Category: Trial Technology

The Law of Inevitability:
The Panama Papers

In April of 2016, the legal industry was rocked by a monumental computer breach. Unlike the Sony, HomeDepot, and Target hacks before it, which only affected one company, this breach exposed every one of Mossack Fonseca’s clients to intense public scrutiny. Their clientele – former and current politicians, athletes, banks, and business executives – were linked to fraud, sanctions avoidance, money laundering, and tax evasion schemes when 11.5 million documents were exfiltrated from the law firm’s servers.

Ramifications were immediate and obvious, beginning with the resignation of Iceland’s Prime Minister Sigmundur Gunnlaugsson, yet the end to this fallout remains illusive. The flood of government investigations is ongoing and new allegations emerge regularly; so far one of the few certainties regarding the hack is that law firms are now keenly aware that their computer systems house a treasure trove of confidential information – an attractive target for hackers. Also clear is that the penetration of Mossack Fonseca’s computer systems was a relatively easy breach to perpetrate and, more importantly, completely preventable.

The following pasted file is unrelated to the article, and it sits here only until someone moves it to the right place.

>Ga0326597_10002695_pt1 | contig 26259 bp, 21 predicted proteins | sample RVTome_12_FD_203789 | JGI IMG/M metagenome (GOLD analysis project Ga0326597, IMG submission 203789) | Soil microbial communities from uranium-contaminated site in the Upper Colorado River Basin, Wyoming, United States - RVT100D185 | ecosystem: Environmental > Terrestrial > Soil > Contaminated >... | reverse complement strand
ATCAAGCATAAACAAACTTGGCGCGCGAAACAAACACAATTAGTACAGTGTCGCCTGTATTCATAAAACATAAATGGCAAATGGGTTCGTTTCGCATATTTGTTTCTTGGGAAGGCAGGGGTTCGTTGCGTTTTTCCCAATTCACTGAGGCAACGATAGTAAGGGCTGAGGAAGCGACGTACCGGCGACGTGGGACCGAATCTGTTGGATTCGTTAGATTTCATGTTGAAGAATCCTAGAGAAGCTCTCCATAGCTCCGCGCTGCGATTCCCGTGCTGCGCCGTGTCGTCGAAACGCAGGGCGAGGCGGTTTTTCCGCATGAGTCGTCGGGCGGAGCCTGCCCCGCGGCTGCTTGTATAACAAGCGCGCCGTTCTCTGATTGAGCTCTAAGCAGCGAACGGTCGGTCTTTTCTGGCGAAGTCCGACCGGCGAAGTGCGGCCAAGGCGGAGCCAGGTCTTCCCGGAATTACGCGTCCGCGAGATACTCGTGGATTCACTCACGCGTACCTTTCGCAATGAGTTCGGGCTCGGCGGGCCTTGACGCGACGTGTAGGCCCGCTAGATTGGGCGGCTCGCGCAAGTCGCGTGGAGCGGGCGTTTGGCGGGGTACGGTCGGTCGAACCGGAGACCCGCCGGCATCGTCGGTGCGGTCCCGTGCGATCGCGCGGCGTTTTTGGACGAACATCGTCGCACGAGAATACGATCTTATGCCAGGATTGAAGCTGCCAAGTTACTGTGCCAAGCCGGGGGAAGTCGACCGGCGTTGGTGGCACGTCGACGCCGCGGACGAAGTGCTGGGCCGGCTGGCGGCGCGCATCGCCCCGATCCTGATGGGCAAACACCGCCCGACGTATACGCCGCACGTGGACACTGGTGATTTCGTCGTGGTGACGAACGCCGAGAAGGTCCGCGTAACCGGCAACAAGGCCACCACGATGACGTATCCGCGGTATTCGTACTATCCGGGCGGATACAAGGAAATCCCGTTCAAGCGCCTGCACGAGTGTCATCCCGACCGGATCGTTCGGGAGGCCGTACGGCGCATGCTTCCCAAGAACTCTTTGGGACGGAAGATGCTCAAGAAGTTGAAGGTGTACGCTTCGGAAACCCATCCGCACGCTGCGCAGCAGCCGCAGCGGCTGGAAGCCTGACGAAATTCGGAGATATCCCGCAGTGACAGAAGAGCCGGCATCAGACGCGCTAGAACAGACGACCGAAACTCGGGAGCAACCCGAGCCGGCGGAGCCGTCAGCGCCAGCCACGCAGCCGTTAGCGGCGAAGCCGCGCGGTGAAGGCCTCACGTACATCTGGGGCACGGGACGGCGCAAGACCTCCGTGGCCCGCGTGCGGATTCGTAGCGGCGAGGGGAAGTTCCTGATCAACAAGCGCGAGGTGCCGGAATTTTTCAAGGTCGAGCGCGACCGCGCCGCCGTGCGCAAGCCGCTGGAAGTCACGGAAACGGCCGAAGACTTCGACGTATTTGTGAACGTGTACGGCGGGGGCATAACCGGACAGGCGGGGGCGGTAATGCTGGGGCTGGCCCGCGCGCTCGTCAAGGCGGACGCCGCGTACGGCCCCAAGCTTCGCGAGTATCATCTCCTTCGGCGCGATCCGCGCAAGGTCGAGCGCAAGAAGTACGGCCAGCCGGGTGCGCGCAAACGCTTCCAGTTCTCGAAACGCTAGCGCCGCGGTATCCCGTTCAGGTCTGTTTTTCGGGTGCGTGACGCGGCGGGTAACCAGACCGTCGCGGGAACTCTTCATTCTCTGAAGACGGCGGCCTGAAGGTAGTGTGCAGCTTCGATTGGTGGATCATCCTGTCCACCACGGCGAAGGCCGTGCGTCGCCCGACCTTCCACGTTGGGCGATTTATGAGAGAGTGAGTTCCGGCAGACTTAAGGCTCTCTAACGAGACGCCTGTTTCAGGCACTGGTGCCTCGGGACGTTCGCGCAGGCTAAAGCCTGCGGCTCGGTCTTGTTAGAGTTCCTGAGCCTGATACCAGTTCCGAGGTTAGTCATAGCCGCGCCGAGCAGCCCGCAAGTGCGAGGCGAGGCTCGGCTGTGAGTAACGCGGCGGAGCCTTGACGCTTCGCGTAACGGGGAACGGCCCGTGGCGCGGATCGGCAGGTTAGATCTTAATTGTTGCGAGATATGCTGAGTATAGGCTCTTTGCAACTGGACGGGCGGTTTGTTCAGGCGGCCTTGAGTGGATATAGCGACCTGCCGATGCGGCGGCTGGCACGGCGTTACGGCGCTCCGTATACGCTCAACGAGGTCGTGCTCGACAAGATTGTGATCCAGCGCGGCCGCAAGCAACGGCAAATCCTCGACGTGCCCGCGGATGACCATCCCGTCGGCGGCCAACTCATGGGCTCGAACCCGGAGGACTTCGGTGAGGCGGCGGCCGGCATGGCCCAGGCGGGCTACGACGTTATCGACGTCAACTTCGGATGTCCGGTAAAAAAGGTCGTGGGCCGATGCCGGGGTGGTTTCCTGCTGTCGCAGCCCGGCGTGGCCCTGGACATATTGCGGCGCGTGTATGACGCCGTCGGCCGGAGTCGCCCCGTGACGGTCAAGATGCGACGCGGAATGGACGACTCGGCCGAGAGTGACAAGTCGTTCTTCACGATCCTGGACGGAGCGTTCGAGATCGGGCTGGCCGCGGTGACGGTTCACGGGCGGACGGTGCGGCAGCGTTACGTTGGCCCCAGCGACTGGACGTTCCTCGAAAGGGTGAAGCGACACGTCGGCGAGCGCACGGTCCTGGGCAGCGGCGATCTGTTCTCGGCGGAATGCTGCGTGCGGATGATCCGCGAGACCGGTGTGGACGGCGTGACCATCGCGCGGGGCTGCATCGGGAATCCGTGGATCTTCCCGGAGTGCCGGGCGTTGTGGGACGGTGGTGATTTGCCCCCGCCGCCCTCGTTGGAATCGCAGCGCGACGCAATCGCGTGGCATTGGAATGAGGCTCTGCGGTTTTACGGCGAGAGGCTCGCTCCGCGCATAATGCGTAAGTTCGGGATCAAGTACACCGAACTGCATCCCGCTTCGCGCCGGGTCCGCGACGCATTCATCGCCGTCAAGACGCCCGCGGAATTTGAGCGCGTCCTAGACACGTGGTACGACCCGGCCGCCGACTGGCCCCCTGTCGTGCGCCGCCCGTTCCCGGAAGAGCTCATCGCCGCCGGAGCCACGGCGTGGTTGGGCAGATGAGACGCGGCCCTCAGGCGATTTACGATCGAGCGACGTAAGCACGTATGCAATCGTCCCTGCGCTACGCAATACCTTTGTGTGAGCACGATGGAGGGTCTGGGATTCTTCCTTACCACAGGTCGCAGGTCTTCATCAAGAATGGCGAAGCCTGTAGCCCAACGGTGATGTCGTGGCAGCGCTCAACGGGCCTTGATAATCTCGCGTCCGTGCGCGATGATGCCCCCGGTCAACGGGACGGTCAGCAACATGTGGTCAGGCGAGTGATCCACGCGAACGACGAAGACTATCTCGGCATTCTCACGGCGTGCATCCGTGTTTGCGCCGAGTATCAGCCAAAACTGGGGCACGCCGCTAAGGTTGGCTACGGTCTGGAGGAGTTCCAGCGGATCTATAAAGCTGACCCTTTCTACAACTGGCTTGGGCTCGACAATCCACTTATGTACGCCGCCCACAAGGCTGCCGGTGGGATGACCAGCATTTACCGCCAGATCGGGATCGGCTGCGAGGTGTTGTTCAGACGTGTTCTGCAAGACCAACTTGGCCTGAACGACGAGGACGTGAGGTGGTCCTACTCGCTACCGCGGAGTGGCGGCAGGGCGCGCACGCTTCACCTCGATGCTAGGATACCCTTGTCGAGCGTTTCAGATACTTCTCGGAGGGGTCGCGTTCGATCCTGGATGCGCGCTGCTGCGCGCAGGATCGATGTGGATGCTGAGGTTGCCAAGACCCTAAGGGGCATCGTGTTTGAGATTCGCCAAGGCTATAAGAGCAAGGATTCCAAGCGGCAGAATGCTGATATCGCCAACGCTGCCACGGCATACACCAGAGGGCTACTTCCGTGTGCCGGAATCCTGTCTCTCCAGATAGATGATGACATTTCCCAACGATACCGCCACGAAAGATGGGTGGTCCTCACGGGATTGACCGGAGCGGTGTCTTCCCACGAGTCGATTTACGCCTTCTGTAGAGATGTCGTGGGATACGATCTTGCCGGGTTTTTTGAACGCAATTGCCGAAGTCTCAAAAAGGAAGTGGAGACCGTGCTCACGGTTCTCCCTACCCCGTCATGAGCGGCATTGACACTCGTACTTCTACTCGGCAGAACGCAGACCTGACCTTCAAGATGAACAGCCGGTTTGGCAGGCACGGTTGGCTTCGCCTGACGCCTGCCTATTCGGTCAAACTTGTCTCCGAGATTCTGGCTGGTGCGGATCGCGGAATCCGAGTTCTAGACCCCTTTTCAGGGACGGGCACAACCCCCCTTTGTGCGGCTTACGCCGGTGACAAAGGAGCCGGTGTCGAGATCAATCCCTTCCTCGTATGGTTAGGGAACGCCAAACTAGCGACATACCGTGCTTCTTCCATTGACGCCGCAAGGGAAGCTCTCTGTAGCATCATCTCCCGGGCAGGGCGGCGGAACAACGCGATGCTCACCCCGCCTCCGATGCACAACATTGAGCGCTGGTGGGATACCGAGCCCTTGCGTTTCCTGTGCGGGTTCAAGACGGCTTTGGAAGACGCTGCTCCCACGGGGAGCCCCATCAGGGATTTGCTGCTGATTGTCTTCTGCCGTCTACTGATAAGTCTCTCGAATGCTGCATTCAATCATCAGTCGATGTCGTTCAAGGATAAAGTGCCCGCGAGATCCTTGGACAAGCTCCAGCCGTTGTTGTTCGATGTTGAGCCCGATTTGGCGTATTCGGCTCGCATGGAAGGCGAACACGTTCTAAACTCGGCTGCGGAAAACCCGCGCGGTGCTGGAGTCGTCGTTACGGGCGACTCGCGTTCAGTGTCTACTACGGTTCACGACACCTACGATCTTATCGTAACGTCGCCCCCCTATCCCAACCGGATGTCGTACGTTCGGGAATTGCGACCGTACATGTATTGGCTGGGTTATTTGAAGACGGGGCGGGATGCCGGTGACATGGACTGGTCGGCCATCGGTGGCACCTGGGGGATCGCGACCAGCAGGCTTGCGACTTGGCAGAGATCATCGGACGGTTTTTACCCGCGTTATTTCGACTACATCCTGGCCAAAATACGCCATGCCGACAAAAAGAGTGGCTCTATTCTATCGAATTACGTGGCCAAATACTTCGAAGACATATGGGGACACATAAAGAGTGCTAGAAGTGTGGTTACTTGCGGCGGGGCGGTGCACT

It’s time to have a candid conversation about law firms and their computer security footprint.

How To Hack Mossack Fonseca In 3 Easy Steps

Mossack Fonseca was utterly deficient in their cyber security footprint. Their website was riddled with known and fixable vulnerabilities. Their web server was also not protected by a firewall and was on the same network as their mail servers. In April 2016, researchers found multiple avenues for access but one prevalent theory has emerged: outdated and unpatched software and knowingly insecure server access protocols gave hackers easy access to the firm’s most sensitive files.

At the risk of getting too deep in the weeds I will attempt to explain one such avenue for unauthorized access to the Mossack Fonseca systems. The graphic provided below will help you visualize how a hacker can move through the system to gain the type of access that results in the theft of 2.6 terabytes of attorney-client privileged data.


Step 1: WordPress Exploit